Vietnamese big guys quit foreign bourses, give up the games

VietNamNet Bridge – A series of Vietnamese leading companies hurried to draw up the plans to seek international capital by listing their securities on foreign bourses. However, this turns out to be not easy like a knife through butter as they initially thought.

The story of Hoang Anh Gia Lai

Once being the most influential name on the Vietnamese bourse, Hoang Anh Gia Lai decided to put its securities into transactions on the Singaporean Stock Exchange (SGX) more than one year ago.

However, nowadays, even Credit Suisse Singapore, the consultant to Hoang Anh Gia Lai, also advised Hoang Anh Gia Lai to leave the Singaporean bourse.

The group has announced its delisting decision commencing from mid August, though the corporate bonds worth 90 million dollars would be matured only by 2016.

No one could imagine before that Hoang Anh Gia Lai would have to quit the foreign playing field just after 15 months of staying there.

According to Nguyen Van Su, General Director of Hoang Anh Gia Lai, there are two reasons leading to the delisting decision. Firstly, the number of bond holders is not high; therefore, it is not necessary to continue listing the securities.

Secondly, the delisting would allow Hoang Anh Gia Lai to save money, because it would not have to pay the annual fee to maintain the listing.

According to Vo Truong Son, Deputy General Director of Hoang Anh Gia Lai, in charge of financial issue, Hoang Anh Gia Lai issued corporate bonds in early 2011, hoping to raise funds to implement hydropower and rubber projects.

Hoang Anh Gia Lai initially hoped to raise 200 million dollars worth of funds from the bond issuance. However, the unfavorable economic conditions at the issuance time, plus the tsunami and earthquake in Japan both made the bond issuance unsuccessful than expected. The group could mobilize 45 percent of the capital it wanted.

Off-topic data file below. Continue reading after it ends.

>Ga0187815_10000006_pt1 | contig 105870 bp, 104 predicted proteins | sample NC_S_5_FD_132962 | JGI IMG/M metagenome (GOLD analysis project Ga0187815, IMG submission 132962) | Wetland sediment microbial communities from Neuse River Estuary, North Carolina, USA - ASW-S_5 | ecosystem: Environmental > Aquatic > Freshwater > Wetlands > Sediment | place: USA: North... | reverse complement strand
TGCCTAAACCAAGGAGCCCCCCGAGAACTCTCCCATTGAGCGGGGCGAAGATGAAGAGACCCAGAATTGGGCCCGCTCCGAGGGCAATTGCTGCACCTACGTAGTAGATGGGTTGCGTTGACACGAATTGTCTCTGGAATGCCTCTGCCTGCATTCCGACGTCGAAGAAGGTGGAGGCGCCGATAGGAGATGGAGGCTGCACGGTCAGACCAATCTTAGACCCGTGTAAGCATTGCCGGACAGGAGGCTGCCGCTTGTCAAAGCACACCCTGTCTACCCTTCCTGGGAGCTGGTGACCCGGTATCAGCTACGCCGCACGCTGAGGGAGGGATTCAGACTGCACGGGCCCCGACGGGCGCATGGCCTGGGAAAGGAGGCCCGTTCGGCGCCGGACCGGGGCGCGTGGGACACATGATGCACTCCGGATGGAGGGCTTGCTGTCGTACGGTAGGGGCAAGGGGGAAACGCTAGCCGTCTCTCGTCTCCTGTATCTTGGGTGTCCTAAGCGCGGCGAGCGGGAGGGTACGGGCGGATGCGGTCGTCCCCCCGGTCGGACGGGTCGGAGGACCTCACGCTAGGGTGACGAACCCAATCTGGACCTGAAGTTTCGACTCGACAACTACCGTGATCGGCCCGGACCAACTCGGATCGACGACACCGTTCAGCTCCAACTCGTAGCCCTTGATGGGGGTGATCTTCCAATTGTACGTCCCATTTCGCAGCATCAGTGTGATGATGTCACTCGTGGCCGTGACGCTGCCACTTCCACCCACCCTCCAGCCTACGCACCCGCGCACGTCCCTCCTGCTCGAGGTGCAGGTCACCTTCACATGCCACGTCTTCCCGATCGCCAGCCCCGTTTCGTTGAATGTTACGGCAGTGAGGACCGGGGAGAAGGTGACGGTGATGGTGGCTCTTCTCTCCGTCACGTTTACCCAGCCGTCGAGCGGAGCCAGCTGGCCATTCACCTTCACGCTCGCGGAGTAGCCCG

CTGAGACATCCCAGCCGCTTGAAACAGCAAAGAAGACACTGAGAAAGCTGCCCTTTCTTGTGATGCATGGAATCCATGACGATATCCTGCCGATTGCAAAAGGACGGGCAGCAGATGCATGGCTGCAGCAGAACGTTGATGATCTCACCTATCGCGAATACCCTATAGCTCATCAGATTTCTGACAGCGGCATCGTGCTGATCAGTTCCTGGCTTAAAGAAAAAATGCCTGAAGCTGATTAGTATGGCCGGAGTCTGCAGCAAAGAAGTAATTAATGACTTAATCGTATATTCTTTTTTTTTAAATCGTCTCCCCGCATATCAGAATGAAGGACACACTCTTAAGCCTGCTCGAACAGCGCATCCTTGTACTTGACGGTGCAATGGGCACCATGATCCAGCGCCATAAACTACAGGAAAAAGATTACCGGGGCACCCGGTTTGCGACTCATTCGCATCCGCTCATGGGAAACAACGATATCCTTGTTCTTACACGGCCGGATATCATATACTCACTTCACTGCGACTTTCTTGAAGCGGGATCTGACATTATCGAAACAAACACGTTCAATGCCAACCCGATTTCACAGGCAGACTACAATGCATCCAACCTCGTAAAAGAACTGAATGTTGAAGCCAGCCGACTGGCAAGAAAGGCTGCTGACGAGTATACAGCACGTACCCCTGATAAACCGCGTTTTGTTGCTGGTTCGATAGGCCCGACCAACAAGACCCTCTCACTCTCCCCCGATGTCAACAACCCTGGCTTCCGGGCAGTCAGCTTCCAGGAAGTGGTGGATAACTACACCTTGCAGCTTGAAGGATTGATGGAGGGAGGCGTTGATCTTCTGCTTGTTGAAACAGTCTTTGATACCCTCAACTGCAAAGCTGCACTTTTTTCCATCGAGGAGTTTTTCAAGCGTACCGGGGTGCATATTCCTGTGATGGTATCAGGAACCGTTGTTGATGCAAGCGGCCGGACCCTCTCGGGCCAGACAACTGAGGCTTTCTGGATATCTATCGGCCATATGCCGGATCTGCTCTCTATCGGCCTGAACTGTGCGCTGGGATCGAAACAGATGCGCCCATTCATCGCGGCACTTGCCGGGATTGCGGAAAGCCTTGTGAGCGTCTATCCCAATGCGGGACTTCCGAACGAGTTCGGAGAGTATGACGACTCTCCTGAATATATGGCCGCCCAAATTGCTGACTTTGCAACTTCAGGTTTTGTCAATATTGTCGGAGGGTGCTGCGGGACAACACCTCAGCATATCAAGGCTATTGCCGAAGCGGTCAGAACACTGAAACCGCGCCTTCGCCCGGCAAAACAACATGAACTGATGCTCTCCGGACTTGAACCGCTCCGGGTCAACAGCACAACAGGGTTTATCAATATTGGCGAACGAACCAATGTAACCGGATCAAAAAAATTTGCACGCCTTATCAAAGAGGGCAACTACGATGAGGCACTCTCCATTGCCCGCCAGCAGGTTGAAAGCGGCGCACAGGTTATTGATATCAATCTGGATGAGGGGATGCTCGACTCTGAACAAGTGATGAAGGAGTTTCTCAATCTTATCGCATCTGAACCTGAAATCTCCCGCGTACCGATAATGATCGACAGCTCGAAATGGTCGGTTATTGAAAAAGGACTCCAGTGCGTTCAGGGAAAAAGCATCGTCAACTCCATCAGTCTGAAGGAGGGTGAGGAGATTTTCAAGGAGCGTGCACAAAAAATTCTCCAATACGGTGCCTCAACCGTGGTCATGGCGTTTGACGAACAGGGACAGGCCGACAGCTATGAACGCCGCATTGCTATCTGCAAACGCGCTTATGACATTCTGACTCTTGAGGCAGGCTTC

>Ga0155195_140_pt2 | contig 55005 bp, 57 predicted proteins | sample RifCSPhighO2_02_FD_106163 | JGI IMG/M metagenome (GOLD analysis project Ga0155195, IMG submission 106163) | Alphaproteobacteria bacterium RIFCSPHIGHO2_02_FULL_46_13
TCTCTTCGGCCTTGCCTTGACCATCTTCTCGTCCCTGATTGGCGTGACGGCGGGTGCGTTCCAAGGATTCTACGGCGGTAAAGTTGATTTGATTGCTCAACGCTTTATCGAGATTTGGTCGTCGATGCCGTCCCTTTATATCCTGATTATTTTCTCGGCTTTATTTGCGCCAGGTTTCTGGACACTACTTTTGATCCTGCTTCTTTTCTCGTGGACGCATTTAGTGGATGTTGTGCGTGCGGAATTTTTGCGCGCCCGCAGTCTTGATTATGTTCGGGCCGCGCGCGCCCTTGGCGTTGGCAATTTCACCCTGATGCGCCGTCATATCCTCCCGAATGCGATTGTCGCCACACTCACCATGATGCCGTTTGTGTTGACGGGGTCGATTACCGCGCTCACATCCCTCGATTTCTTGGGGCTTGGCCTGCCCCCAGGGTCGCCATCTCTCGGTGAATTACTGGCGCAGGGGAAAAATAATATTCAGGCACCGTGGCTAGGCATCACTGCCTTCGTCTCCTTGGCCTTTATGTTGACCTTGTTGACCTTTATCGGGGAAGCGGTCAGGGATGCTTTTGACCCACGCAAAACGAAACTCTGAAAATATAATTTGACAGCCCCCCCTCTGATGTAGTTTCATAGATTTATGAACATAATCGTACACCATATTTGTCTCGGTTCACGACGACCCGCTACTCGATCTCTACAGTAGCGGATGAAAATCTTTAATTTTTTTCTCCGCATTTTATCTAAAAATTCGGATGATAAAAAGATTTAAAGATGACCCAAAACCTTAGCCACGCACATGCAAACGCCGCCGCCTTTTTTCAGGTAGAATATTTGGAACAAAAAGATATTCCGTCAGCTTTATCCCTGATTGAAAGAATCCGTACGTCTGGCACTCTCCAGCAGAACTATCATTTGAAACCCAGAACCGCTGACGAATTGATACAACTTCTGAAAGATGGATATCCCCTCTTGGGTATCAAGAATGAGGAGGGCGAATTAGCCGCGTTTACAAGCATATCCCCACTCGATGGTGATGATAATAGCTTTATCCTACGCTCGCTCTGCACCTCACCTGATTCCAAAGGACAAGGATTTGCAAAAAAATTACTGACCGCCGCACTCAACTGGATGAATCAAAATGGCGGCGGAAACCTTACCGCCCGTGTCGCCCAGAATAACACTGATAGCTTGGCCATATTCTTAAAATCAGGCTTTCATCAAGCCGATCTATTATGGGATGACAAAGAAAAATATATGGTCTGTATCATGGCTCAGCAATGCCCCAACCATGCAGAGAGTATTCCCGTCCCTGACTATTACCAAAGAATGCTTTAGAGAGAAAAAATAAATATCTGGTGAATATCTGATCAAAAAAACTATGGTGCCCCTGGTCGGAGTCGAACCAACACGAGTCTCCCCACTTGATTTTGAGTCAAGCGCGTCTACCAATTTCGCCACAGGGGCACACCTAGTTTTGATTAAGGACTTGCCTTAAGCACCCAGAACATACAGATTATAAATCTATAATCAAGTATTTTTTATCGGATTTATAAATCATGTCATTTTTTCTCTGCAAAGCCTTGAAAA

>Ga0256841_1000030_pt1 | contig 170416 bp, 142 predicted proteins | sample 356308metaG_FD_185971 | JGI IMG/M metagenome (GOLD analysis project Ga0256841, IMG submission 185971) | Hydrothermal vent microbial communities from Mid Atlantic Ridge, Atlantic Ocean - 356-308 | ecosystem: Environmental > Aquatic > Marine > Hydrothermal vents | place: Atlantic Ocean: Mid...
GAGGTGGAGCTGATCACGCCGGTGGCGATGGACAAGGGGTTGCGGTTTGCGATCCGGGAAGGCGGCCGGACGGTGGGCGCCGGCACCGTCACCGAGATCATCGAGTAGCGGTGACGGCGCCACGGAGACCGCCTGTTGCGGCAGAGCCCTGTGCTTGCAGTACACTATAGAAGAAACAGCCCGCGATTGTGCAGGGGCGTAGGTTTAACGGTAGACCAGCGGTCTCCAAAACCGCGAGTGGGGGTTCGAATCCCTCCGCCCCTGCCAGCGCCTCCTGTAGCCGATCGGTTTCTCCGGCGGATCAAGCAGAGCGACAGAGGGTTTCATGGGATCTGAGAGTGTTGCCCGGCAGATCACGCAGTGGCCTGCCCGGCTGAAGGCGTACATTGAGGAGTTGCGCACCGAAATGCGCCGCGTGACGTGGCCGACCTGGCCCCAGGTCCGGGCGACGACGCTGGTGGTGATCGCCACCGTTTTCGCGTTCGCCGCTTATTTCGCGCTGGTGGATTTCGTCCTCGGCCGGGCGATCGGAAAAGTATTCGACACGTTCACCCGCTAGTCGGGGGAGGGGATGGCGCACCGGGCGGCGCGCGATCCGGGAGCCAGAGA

Despite the problem, Hoang Anh Gia Lai still listed the shares on SGX. However, after realizing that the bond liquidity was not high after a period of listing, Hoang Anh Gia Lai, after consulting with Credit Suisse Singapore, decided to delist the bonds.

As Hoang Anh Gia Lai is a big economic group, every its move would catch the special attention from the public. It once stirred up the public when announcing the plan to list bonds on SGX, so it is understandable why the delisting has been “dissected” by analysts.

According to Trinh Thanh Can, a senior executive of the HCM City Securities Company, it is very likely that the Hoang Anh Gia Lai bond holders are the big clients of Credit Suisse. Therefore, once the financial institution acted as the consultant to Hoang Anh Gia Lai in the bond issuance and the listing at SGX, it would also be able to act as the intermediary to help transfer bonds.

Can said once Hoang Anh Gia Lai’s bonds have weak liquidity, the listing would not have much significance.

Meanwhile, a member of the Vietnam Bond Association has given another explanation. Hoang Anh Gia Lai has to pay the interest of 9.875 percent per annum, a relatively high rate if noting that the dollar loan interest rates in developed countries are just 4-5 percent per annum.